- Adaptation Displacement: The inconsistent, bowdlerised, atrocious and hilarious French dub (the villains especially) of the anime in the late 1980s/early 1990s TV show Club Dorothée has remained memorable for a whole generation of French people who grew up in the 1990s (as demonstrated by the likes of Joueur du Grenier, who has reviewed the film, and was rather pleasantly surprised by it) the director and main star included, hence the French production and cast, and the multiple nods to it in the film, the icing on the cake being the cameo of Dorothée herself.
- And You Thought It Would Fail: As it is often the case with French Live-Action Adaptations of comic books or cartoons (manga/anime here), which are rarely good, the project was Snark Bait from second one, especially for fans of the manga and/or non-dubbed anime. Then the press critical consensus proved better than the average film of that kind, and the core audience targets (30-something of age French viewers) reacted surprisingly well to Philippe Lacheau's blending of elements that are faithful to the manga and references to the So Bad, It's Good Club Dorothée era dub. An example:[...] I did a murderous review of the first trailer. Because what I saw in it really scared me.
(Flashback to said review:) Huge disappointment! I'm not even gonna bother to go and see the movie! This trailer is an absolute disaster! Horrendous!
(Back to present:) Well, I did see the movie. And I have only one thing to say to you, mister Lacheau. I'm sorry. I'm sorry, because you actually did it. Yeah, I spoke too soon, mea culpa.
- Critical Dissonance: If the film has been described by most of the press as So Okay, It's Average, audiences have been more enthusiastic towards the movie, especially (and surprisingly) fans of the original material as well as the French dub for being a very faithful adaptation, while non-fans found it just as funny as most of Lacheau's filmography. It's most notable on the French website AlloCiné (the closest thing France has to Rotten Tomatoes) where the movie has 2.8/5 for the press review score and 4.3/5 for the audience's one.
- Crosses the Line Twice: The sex jokes are overly 1980s. They're funny because of it (but can be seen as offensive for some).
- Fandom Rivalry: With Alita: Battle Angel in France, for it came out at the same time and has the same kind of Critical Dissonance and approval by the manga's creator.
- Foe Yay: Ryo expresses a lot of attraction for the unnamed woman that act as The Dragon to the Black Hand boss; not only is she attractive, she tells Ryo that she's a sex maniac.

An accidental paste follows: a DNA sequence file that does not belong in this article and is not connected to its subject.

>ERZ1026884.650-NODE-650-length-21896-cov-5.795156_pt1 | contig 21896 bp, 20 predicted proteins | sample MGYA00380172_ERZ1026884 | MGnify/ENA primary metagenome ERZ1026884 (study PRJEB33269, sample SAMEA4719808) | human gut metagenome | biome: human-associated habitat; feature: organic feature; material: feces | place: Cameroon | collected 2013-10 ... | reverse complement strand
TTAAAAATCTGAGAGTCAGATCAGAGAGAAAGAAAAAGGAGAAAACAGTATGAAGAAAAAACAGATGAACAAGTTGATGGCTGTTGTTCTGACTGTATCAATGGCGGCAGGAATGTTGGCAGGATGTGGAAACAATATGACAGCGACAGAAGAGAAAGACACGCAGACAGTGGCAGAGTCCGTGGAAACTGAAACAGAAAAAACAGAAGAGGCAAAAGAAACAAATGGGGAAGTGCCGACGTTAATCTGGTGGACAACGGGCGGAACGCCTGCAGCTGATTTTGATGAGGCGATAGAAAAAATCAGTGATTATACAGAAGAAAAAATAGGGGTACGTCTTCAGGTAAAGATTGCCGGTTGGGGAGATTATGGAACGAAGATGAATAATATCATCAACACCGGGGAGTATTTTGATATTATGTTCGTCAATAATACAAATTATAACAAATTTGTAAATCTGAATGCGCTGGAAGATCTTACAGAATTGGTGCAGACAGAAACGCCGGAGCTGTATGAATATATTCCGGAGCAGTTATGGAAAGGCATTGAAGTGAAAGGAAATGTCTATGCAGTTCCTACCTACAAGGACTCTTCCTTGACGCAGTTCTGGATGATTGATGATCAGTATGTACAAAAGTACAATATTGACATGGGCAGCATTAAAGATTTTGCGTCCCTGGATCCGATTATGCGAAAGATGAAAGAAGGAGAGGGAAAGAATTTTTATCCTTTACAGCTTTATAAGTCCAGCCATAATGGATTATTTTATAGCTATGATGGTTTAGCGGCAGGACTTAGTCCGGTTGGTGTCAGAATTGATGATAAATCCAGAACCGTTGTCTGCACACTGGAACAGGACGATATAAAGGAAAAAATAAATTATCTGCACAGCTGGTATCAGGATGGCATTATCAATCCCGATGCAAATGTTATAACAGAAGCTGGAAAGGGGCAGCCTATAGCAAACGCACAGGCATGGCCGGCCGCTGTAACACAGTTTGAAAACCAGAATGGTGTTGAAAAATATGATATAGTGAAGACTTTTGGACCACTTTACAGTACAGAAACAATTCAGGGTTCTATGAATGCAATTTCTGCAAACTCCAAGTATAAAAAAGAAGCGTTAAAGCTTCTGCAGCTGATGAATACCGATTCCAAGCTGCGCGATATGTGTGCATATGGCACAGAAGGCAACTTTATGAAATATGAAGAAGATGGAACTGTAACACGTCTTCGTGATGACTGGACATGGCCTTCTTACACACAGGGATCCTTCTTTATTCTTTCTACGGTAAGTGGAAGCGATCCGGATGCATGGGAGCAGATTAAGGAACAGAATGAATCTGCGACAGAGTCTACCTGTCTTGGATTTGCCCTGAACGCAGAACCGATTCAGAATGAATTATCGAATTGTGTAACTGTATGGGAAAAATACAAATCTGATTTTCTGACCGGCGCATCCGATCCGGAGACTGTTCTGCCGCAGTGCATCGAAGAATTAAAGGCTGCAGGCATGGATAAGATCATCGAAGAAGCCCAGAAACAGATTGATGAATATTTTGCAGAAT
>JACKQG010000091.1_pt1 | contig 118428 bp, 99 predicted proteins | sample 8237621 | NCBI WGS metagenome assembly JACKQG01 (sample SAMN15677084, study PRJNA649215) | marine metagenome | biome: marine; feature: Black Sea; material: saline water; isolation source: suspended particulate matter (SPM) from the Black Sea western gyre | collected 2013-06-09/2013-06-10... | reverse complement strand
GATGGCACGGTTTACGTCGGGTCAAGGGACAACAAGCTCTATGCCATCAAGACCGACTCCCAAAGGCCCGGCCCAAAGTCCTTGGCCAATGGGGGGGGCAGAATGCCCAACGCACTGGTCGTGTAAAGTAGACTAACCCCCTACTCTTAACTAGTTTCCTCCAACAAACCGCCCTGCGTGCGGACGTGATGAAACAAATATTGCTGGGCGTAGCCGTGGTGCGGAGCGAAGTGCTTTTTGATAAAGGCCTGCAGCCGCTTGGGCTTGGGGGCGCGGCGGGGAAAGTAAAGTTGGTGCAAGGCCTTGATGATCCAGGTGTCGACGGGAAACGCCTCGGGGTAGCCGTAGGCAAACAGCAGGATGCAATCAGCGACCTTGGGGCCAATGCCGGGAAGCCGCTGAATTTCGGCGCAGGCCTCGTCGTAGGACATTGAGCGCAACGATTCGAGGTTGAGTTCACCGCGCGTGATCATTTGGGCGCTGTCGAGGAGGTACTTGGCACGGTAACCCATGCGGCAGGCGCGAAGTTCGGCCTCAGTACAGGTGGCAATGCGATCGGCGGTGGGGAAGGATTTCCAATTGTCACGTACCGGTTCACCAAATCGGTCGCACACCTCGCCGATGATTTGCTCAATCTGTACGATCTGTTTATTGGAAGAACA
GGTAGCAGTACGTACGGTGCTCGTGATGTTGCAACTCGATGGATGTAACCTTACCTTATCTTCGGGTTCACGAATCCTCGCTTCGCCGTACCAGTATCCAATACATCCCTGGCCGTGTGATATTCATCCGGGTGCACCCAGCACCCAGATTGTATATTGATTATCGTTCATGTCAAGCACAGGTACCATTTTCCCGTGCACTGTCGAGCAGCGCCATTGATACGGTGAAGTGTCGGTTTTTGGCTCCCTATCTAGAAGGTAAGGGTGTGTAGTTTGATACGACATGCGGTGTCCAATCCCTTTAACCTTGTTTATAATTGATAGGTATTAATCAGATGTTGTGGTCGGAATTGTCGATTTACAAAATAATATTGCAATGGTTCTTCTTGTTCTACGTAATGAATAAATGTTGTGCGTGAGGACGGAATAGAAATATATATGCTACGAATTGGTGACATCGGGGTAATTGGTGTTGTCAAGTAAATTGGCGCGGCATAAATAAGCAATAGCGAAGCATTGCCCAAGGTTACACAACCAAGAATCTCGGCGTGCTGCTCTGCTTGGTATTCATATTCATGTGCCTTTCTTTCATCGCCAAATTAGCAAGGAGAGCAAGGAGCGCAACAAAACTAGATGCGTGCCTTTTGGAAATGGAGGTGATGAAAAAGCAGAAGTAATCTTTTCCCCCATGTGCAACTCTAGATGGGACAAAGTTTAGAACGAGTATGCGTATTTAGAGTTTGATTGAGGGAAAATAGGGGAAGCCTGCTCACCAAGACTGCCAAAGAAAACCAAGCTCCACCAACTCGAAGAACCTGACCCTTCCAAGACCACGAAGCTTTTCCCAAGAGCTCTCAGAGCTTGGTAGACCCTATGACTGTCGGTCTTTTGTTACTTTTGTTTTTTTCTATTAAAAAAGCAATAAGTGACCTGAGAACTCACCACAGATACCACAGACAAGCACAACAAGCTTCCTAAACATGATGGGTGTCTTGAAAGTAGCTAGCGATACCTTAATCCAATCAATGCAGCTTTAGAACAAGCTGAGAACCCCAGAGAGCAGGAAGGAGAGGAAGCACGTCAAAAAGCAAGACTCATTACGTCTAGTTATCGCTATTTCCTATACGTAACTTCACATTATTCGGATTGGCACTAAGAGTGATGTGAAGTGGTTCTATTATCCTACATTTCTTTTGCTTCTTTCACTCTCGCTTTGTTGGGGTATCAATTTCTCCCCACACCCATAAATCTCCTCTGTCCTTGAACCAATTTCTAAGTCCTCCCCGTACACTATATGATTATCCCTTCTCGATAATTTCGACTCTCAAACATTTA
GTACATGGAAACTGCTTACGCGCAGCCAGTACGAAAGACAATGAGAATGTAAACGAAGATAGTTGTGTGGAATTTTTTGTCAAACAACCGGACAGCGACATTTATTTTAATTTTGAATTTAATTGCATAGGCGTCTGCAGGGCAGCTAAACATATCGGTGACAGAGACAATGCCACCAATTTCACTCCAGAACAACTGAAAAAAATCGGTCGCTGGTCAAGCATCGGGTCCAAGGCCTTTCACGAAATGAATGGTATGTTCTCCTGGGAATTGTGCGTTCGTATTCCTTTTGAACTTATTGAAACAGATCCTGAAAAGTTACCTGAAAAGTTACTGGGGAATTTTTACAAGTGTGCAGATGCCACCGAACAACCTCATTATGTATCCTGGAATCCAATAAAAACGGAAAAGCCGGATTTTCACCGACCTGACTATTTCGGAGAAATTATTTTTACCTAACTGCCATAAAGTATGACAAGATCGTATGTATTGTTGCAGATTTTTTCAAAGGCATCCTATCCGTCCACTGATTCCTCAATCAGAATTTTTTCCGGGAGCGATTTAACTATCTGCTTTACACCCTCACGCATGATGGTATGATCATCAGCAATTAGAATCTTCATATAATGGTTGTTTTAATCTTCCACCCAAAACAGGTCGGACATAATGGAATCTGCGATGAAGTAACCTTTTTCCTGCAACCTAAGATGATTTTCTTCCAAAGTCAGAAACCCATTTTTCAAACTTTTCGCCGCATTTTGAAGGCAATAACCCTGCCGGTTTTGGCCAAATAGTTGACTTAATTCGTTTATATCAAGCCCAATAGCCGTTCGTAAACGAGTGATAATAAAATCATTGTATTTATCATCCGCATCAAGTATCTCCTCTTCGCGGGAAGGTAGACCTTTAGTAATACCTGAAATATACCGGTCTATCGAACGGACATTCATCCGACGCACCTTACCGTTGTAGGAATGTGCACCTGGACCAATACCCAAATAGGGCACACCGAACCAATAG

- Fridge Horror: At the end of the movie, Ryo and Kaori spray the (now in prison) Big Bad with the last dose of perfume, making two burly inmates, a prison guard, and a dog fall in love with him. Laser-Guided Karma at its finest, until you realize some things:
- The inmates and/or the guard could already be in relationship with someone, meaning that our heroes potentially destroyed up to three relationships and forced three people (and a dog) to have romantic feelings toward someone they don't love for the sake of their revenge.
- The prison guard now in love with the Big Bad might help him escape.
- Hilarious in Hindsight: Didier Bourdon and the two other members of the trio Les Inconnus mercilessly spoofed the Club Dorothée phenomenon back in the 1990s. Now he's part of a movie that homages it.
- Narm: Dramatics moment are sometimes wasted by gags.
- Narm Charm: The movie's concept.
- Older Than They Think:
- The Scrappy: Both Mr. Skippy and Poncho for being Canon Foreigners that have nothing to do with City Hunter. Fans accused Philippe Lacheau of creating those characters to give screentime to his friends.
- Tainted by the Preview: The trailers are infamous for focusing on the low-brow comedy and the side characters, instead of the City Hunter license, which left a very bad taste in the mouths of fans.
- Unfortunate Implications: Detractors have criticized the seemingly sexist and homophobic tone of the movie. Ryo's constant sexual harassements are only played for laughs, he derides Kaori for not looking like a woman (more tellingly her "masculine" appearance is the subject of a few jokes) and finally the mere idea of a relationship between men is treated as a funny setup for jokes. It doesn't help that Philippe Lacheau and his friends have already been under fire for the same reason in previous movies. Fans of the movie have also defended the jokes, stating that they were already part of the original series and that it was Fair for Its Day. However one could argue that the reason Ryo wants to retrieve the antidote is that he doesn't want to be forced into a relationship against his will. That the movie is about consent and the perfume ignore the consent of Ryo.
- Visual Effects of Awesome: The interrogation/fight scene in the scrapyard is extremely well done. Not only it's The Oner, and a fairly long one at that, but it's entirely in P.O.V. Cam from Ryo's viewpoint. At one point we even see Ryo's shadow, perfectly matching the scene, with no trace of the camera's shadow in sight.
YMMV / City Hunter: The Cupid's Perfume